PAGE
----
There is no doubt that Yiddish has exerted an influence on English. There are expressions in English that seem to have been around for a long time but, in reality are relatively modern and originated in Yiddish. For example, “I need something like I need a hole in the head” only began in the early 1950’s. It is a direct translation of the Yiddish expression, “tsu darfn vi a loch in kop.” “OK by me” is also relatively recent and comes from Yiddish.
Another example: The expression “enough already” is constructed very poorly using the rules of English grammar. There’s a good reason for that, since it, too, comes from the Yiddish and is just a translation of the phrase “genug shoyn.”
Genug shoyn is not just an expression, it is one of the most important themes of Pesach, one that can in fact set us free. The Rambam does not have Dayeinu in his Hagaddah, and even Rav Sa’adia Gaon, whose Hagaddah serves essentially as the basis for ours, only includes Dayeinu as an addendum at the end of the Haggadah among those songs that only those who can hold their wine sing.
But for us, it is almost impossible to imagine the Seder night without the singing of Dayeinu. Everyone from young children to octogenarians look forward to this moment during the Seder, not only because it indicates we are finally coming close to the meal, but because it is a centerpiece of the Hagaddah and a highlight of the Seder experience.
Dayeinu’s message is simple; genug shoyn. Enough already! Enough is enough. On this evening during our journey from slavery to liberty, we achieve our very freedom by saying Dayeinu, genug shoyn, we have enough, we experienced enough, we are satisfied enough.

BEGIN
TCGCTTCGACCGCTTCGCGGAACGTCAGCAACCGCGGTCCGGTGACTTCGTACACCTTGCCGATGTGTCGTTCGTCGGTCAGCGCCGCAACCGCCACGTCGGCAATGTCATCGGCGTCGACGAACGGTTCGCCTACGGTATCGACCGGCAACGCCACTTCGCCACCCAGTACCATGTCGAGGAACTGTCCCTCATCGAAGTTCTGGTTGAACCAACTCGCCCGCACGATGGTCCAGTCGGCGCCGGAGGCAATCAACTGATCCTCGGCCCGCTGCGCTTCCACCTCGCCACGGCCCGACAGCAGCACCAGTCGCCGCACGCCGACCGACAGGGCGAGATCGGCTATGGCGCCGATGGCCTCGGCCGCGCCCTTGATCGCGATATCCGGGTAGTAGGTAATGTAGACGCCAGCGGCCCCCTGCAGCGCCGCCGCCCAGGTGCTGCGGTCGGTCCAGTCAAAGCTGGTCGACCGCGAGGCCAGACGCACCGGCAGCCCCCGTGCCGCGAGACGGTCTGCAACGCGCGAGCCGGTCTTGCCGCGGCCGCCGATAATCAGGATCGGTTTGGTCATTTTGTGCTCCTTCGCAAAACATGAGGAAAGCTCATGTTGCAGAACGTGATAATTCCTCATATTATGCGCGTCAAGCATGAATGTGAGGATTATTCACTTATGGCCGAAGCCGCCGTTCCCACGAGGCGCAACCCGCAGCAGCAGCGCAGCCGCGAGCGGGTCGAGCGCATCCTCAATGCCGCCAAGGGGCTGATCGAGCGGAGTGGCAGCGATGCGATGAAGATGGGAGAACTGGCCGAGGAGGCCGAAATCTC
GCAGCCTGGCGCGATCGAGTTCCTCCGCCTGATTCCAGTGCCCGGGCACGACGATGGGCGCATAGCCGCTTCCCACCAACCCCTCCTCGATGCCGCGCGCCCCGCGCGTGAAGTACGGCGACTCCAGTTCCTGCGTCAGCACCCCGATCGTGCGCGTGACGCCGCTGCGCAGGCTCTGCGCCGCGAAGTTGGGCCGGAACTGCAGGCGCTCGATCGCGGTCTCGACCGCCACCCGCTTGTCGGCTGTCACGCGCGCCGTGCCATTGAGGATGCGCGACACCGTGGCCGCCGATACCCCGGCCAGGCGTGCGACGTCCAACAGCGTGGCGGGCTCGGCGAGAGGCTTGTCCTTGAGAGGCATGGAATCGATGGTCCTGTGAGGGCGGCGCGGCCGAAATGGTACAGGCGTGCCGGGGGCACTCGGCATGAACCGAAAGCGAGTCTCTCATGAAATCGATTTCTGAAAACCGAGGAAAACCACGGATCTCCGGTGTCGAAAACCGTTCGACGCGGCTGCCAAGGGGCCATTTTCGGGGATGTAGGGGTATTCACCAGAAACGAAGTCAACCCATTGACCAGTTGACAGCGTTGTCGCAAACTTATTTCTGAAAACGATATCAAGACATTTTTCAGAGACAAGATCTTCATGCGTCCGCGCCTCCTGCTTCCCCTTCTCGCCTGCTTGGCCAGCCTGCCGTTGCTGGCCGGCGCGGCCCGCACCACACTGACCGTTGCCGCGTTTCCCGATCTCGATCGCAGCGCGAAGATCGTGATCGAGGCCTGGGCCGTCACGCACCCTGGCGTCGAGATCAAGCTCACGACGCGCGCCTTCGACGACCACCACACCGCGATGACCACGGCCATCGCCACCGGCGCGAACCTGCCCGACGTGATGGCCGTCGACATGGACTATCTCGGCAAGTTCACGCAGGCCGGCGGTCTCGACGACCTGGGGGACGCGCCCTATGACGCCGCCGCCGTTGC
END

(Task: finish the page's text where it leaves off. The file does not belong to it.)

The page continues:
Dayeinu. It is enough to enjoy this moment, to be present in this experience, to savor this gift and to cherish this opportunity without having to already look forward or crave the next one. Of course, each stage and each stanza is incomplete and imperfect, but nevertheless, dayeinu— each is still enough. Enough to say thank you and even enough to make us happy.
Like the stanzas of Dayeinu, our lives are often incomplete, they are imperfect. If we focus on what is missing, what we don’t yet have or may never have, we become debilitated and deprived of happiness. But, if we find the capacity to sing Dayeinu, to focus on what is and not what isn’t, to enjoy what we have and not long for what we don’t, we set ourselves free to find happiness.
Chazal (Koheles Rabbah 1:34) highlight a basic human quality: Mi she’yesh lo mana, rotzeh masayim, he who has one hundred desires two hundred. Ambition, aspiration, and determination are admirable qualities; they push us towards greatness. But they come with a great cost. An insatiable appetite for more, a voracious need for the latest, being unsatisfied without the newest and the best, robs us of serenity, denies us happiness, and often distracts us from what matters the most.
We live with unprecedented freedoms: freedom to practice our religion, freedom of speech, freedom to pursue happiness. And yet, with all this freedom, our generation remains enslaved. We are slaves to “more.” We are dominated by needs. Our need for more money, need for more time, need for more things, need for the latest things, need for a better seat, need for a better room, need for more power, need for more friends, need to have the last word, even our need to be needed.